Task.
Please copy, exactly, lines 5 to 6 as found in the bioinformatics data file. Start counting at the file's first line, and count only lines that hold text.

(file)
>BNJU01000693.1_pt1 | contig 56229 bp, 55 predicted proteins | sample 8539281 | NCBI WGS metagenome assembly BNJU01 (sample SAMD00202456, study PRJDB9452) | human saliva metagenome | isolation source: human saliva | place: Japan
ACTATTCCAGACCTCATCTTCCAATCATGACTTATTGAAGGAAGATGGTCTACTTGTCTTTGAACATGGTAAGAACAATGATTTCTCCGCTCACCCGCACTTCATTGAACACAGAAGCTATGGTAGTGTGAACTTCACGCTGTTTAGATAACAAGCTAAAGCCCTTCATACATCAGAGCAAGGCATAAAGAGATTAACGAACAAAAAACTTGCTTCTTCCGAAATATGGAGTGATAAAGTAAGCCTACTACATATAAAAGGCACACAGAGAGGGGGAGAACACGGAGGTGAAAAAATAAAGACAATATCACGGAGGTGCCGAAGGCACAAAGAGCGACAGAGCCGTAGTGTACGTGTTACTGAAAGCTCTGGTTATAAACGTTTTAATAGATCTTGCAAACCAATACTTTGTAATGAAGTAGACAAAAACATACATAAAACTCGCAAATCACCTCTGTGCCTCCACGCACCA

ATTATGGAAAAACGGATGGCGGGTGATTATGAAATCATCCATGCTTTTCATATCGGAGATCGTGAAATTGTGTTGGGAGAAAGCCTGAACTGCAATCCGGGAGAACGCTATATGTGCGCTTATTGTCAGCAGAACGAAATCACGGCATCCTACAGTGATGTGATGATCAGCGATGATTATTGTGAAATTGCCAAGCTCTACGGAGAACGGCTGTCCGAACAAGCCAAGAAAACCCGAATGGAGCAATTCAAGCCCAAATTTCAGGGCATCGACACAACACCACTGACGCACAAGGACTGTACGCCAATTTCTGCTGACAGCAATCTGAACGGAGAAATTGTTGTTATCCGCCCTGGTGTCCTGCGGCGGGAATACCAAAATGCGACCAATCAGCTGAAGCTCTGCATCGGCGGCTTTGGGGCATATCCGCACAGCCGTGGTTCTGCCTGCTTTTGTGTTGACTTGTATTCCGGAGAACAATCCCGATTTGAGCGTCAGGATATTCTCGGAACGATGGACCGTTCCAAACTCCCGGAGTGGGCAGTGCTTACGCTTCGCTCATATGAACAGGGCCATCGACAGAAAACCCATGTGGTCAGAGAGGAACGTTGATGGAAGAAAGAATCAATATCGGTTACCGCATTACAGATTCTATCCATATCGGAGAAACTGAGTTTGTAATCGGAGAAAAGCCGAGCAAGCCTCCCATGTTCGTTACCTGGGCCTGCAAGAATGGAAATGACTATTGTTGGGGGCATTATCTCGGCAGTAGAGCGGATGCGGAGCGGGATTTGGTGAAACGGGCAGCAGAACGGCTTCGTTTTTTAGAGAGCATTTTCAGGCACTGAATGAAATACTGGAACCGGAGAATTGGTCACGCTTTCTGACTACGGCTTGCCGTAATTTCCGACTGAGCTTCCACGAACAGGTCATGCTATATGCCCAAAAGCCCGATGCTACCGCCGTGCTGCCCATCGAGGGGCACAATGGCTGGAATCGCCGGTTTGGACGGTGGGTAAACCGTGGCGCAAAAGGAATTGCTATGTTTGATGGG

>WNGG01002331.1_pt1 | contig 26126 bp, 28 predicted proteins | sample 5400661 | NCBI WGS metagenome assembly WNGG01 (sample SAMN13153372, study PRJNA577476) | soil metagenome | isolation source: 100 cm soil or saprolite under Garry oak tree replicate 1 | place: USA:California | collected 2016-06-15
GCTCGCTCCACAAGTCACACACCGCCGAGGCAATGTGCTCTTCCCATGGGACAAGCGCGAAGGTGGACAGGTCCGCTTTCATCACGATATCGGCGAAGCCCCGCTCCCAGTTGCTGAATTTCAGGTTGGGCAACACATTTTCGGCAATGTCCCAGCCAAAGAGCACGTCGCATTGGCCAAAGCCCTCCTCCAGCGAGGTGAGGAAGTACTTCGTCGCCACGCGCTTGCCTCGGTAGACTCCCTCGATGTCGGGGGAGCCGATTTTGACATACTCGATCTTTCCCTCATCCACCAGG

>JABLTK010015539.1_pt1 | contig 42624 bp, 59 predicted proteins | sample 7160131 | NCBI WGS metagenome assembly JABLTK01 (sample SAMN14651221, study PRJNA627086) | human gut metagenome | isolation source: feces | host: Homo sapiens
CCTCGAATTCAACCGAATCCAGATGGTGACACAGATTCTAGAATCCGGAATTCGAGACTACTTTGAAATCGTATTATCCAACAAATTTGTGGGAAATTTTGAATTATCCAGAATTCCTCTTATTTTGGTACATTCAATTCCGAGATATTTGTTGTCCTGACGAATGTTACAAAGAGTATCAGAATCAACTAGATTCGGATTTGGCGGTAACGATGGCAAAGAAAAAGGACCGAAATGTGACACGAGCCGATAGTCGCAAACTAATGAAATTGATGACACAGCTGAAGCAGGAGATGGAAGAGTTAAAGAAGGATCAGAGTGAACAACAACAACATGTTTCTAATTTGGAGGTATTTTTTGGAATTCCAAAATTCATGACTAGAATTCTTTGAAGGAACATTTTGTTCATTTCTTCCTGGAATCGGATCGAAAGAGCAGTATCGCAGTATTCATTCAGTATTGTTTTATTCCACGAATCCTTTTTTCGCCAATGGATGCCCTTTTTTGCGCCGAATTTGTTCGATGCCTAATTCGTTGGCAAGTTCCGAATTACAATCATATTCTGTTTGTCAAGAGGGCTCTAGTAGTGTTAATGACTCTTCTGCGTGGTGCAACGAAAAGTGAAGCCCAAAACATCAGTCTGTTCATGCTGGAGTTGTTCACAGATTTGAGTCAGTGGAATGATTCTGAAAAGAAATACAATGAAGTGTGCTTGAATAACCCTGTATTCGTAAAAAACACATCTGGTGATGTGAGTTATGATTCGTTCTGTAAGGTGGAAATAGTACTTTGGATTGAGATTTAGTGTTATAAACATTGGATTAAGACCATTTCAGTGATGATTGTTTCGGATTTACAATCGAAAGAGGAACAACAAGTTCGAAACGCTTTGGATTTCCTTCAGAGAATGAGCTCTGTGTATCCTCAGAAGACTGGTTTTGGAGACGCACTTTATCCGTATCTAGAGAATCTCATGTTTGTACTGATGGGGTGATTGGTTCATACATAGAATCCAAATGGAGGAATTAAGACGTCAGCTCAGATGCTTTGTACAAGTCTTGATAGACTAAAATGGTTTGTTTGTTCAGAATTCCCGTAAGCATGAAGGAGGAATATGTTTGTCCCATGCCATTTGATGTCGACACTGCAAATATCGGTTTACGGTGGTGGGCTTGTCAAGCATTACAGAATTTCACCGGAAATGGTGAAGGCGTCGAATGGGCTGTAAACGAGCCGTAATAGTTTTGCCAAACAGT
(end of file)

GCTCGCTCCACAAGTCACACACCGCCGAGGCAATGTGCTCTTCCCATGGGACAAGCGCGAAGGTGGACAGGTCCGCTTTCATCACGATATCGGCGAAGCCCCGCTCCCAGTTGCTGAATTTCAGGTTGGGCAACACATTTTCGGCAATGTCCCAGCCAAAGAGCACGTCGCATTGGCCAAAGCCCTCCTCCAGCGAGGTGAGGAAGTACTTCGTCGCCACGCGCTTGCCTCGGTAGACTCCCTCGATGTCGGGGGAGCCGATTTTGACATACTCGATCTTTCCCTCATCCACCAGG

>JABLTK010015539.1_pt1 | contig 42624 bp, 59 predicted proteins | sample 7160131 | NCBI WGS metagenome assembly JABLTK01 (sample SAMN14651221, study PRJNA627086) | human gut metagenome | isolation source: feces | host: Homo sapiens